All of this Web 2.0 technology is available today, at little or no cost except time constraints and staffing. However, this calls for a paradigm shift in the thinking of many artistic directors who leave outreach, education, and audience development strategies to others. Without artists centrally involved, dance will be particularly challenged to find meaningful ways to more deeply engage audiences and expand cultural participation. Recent studies by Lynne Conner and the Heinz Endowments and Alan S. Brown of Wolf/Brown have shown that enrichment programs that authentically invite audiences to co-author meaning before and after an arts experience are key motivators for not only deepening engagement, but also for increasing contributions.

Got Milk

In today’s polyglot gonzo aesthetics, there is no longer any bifurcation between high/low, alternative/mainstream, and fringe/pop culture. Avant-garde is a nostalgic retro term, post modern just another form of modernism, and all frontiers are porous. When two-thirds of Bay Area artists earn less than $7,000 each year from their art practice, it is ironic to hear dancers draw a distinction between amateur and professional. Excellence matters, but excellence is in the eyes of the beholder. Everyone can be an artist and make the most of our Warholian fifteen minutes. I worry the dance field is holding on to outmoded formalist distinctions when audiences no longer do so.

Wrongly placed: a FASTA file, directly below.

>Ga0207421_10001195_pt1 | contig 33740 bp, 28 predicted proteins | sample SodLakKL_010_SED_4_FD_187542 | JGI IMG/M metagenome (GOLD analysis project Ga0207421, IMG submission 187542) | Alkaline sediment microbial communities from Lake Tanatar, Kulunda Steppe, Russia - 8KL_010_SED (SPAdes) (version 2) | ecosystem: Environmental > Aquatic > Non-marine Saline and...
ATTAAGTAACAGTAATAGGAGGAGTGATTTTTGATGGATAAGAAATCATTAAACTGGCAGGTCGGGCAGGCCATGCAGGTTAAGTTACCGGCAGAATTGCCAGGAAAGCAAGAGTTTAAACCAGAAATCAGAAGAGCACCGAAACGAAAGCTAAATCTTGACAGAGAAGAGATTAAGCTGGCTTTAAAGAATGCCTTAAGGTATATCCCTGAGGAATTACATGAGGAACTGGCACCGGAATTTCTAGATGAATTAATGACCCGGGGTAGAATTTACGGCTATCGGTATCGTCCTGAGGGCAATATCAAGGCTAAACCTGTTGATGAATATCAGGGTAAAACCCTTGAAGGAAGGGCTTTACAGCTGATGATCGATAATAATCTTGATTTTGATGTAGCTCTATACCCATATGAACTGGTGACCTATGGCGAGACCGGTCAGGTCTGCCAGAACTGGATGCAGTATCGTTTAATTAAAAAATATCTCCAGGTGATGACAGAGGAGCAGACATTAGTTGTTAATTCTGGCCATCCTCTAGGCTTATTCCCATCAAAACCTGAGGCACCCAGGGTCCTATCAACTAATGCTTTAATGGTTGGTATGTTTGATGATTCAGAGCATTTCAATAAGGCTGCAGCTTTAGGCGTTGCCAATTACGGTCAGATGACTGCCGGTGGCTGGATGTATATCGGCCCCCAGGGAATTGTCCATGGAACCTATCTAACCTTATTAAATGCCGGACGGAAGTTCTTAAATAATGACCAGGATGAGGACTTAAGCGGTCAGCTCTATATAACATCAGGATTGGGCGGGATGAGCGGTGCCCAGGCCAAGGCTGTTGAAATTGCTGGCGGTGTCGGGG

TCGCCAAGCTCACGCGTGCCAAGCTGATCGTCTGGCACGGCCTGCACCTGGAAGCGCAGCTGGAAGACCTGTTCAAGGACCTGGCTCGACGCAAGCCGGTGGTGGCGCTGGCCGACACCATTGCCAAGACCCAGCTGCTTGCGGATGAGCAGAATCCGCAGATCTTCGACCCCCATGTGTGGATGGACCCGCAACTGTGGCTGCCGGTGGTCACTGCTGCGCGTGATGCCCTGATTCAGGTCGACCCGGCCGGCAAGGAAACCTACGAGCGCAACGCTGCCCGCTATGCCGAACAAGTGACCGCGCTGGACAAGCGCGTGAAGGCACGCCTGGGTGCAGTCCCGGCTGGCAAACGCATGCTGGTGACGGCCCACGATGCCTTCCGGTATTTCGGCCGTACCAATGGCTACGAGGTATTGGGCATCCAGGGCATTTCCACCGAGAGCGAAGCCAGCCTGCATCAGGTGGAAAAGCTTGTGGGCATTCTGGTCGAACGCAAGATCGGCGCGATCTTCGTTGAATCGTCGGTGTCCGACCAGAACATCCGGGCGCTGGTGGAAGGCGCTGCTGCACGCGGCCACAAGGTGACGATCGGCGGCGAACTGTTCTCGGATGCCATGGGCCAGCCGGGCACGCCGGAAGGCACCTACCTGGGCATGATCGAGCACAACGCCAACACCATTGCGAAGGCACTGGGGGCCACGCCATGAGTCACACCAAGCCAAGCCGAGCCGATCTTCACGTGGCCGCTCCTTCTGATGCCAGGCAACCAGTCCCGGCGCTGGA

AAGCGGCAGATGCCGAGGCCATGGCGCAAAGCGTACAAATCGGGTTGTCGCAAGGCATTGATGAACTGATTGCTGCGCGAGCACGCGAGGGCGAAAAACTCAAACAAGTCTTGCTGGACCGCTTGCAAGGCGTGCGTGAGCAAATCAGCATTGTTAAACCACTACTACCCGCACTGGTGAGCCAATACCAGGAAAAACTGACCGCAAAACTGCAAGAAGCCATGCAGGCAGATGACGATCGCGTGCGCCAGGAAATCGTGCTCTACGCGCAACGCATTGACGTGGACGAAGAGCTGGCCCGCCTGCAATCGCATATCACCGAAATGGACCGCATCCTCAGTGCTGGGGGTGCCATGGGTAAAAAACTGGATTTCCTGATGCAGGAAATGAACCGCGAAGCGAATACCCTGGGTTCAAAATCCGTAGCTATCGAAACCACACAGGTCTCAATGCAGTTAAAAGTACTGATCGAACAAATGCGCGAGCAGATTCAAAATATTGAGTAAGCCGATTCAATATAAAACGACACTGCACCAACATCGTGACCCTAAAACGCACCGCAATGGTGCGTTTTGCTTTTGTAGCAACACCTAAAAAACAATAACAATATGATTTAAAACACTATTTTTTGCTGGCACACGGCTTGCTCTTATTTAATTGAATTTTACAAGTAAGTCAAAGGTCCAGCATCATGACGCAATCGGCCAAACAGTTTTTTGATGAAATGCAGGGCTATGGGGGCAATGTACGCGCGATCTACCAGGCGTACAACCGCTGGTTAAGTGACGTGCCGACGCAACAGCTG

Ever since the early ‘90s when “GOT MILK” ads appeared, dance wondered how it could similarly capture public imagination; the reality now, is that it has. Adaptations of Broadway musicals such as Chicago, Dreamgirls, and Hairspray are blockbuster films. Dancing With The Stars, So You Think You Can Dance, Dance Wars, and Dance Crew are golden on commercial television. Little boys and girls may not be getting arts education in school, but are dreaming of growing up to be dancers because of mainstream culture.

The nonprofit dance world is disconnected from these phenomena, not benefiting from the current fascination with things terpsichorean. Here’s one barometer: comic Judson Laipply’s six-minute “The Evolution of Dance” has been seen by over 73 million people on YouTube as compared to less than 10,000 people who have seen work by Trisha Brown, Paul Taylor, and Twyla Tharp. Cunningham doubles viewership into 20,000+, Ailey’s Revelations has been seen by over 73,000, and Baryshnikov’s balletic excerpts hover around 100,000 views.

Lawrence Lessig, Stanford Law Professor and founder of Creative Commons, cautions, “don’t eternalize the present” as we imagine a future. You can dismiss the comic version of the history of dance on YouTube, but the example demonstrates one of many strategies toward a more expansive future. I want the beautiful transformative work of all members of Dance USA to be seen and supported by millions.

This article appeared in the June 2008 issue of In Dance.

John R. Killacky is the Program Officer for Arts and Culture at The San Francisco Foundation.